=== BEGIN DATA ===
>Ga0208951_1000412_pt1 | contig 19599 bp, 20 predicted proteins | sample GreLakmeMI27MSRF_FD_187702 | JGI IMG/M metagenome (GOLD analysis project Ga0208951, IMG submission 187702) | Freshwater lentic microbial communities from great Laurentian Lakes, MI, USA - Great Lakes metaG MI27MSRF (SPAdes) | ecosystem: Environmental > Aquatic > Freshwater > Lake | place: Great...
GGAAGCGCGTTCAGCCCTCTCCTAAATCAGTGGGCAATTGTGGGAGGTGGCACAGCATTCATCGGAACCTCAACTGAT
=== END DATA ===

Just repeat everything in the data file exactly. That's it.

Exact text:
>Ga0208951_1000412_pt1 | contig 19599 bp, 20 predicted proteins | sample GreLakmeMI27MSRF_FD_187702 | JGI IMG/M metagenome (GOLD analysis project Ga0208951, IMG submission 187702) | Freshwater lentic microbial communities from great Laurentian Lakes, MI, USA - Great Lakes metaG MI27MSRF (SPAdes) | ecosystem: Environmental > Aquatic > Freshwater > Lake | place: Great...
GGAAGCGCGTTCAGCCCTCTCCTAAATCAGTGGGCAATTGTGGGAGGTGGCACAGCATTCATCGGAACCTCAACTGAT